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Illegal fishing down on Tonle Sap Lake: officials

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Pursat police seize illegal fishing equipment in Pursat province’s Kandieng district on March 29. PURSAT POLICE

Illegal fishing down on Tonle Sap Lake: officials

Illegal fishing activity in the area around the Tonle Sap Lake have decreased in recent weeks following a crackdown by local authorities who are continuing to patrol and prevent offences in an effort to improve fish stocks, according to a Fisheries Administration official.

Fisheries Administration spokesman Ung Try told The Post that after a large-scale campaign to crack down on fishing offences in the lake area, illegal fishing activity has decreased as would-be offenders have been deterred by the authorities’ presence.

“For now, the illegal fishing activity has become quiet. Our national forces are still on standby in two locations in the Tonle Sap Lake area and continue to cooperate with the forces at sub-national level,” he said.

Try said six provincial authorities around the lake had patrolled the area, finding and dismantling fishing equipment, such as bamboo barricades, wooden poles, nets and trawls left behind by offenders.

He added that, on the orders of Prime Minister Hun Sen, the joint commission at the national level agreed to establish headquarters in two locations around the lake – one in the Chroy Sdey area of Pursat province and another in the Kampong Phluk area of Siem Reap province – to search for, and arrest, the offenders, especially those whom the commission termed “mobile” offenders who used electrocution devices on motorboats to destroy freshwater resources in the area.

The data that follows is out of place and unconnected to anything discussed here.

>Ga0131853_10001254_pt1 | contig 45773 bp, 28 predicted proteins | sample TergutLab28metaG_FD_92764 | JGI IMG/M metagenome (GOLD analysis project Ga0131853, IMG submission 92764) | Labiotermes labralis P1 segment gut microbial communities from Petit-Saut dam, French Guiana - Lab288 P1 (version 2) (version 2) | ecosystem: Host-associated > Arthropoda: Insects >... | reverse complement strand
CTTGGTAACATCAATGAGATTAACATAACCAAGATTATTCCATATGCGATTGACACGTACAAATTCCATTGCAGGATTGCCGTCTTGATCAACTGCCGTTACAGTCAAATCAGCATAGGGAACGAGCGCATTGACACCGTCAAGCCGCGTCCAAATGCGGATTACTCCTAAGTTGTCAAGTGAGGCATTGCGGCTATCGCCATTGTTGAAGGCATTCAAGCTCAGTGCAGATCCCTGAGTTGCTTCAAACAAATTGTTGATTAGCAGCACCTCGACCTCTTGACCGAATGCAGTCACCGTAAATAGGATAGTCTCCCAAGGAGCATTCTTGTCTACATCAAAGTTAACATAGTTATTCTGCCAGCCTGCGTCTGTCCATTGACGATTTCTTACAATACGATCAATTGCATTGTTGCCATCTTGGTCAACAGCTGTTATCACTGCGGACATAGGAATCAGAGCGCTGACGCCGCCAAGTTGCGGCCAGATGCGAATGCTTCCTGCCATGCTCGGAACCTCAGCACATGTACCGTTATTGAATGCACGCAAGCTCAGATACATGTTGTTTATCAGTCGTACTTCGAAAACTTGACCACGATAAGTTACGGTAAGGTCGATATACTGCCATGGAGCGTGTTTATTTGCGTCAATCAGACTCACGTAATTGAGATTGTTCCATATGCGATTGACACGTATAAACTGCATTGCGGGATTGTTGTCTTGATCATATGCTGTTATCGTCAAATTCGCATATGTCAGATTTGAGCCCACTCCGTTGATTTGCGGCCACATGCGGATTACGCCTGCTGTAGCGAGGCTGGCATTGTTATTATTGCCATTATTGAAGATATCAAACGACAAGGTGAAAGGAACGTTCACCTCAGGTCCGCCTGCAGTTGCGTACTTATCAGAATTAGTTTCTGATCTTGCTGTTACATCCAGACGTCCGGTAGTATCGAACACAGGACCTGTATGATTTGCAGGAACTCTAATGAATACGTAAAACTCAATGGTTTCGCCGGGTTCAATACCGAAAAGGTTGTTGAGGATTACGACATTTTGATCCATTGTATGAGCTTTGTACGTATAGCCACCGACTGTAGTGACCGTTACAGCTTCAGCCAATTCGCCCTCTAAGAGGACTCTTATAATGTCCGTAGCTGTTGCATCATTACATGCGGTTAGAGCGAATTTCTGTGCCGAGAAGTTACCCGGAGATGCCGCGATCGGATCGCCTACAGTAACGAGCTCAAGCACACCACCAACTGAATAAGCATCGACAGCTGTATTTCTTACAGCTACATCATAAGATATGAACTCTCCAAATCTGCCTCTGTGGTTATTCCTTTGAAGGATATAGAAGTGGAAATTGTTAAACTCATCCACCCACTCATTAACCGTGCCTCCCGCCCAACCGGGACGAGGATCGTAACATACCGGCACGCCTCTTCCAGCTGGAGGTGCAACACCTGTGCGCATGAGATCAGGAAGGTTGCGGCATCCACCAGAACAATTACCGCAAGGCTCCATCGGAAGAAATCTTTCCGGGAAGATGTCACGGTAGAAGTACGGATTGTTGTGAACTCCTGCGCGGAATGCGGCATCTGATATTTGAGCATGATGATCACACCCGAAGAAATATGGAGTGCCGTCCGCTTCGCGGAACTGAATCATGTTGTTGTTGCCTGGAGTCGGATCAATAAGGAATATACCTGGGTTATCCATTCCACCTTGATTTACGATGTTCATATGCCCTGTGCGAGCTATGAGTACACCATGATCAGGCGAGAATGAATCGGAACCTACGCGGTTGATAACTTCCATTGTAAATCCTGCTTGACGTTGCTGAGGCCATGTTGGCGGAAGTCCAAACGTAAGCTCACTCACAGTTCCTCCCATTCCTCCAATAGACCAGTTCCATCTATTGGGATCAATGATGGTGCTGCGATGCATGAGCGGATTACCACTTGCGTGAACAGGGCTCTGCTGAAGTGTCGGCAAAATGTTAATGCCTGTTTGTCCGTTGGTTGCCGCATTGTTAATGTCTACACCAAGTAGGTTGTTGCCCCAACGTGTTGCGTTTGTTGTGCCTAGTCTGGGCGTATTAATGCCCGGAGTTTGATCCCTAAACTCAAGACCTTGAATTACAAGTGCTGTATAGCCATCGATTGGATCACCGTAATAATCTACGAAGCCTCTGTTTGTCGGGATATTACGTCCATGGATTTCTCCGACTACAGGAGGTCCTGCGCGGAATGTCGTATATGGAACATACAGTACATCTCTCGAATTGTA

In addition to the headquarters, the six provincial authorities also set up several outposts around the lake to catch offenders.

On April 2, Minister of Agriculture, Forestry and Fisheries Veng Sakhon and several senior officials visited on-duty Fisheries Administration staff to inspect their work at the lake. During the visit, Sakhon was said to have distributed food and medicine to the forces and donated 1,000 litres of fuel and five million riel ($1,250) to each headquarters as a “morale booster”.

“The minister instructed patrolling forces to take their turns conducting the patrols regularly in protected and conservation areas ... We have to seize and destroy all equipment that can be used as a means to commit the offences... and further spread the word,” he said.

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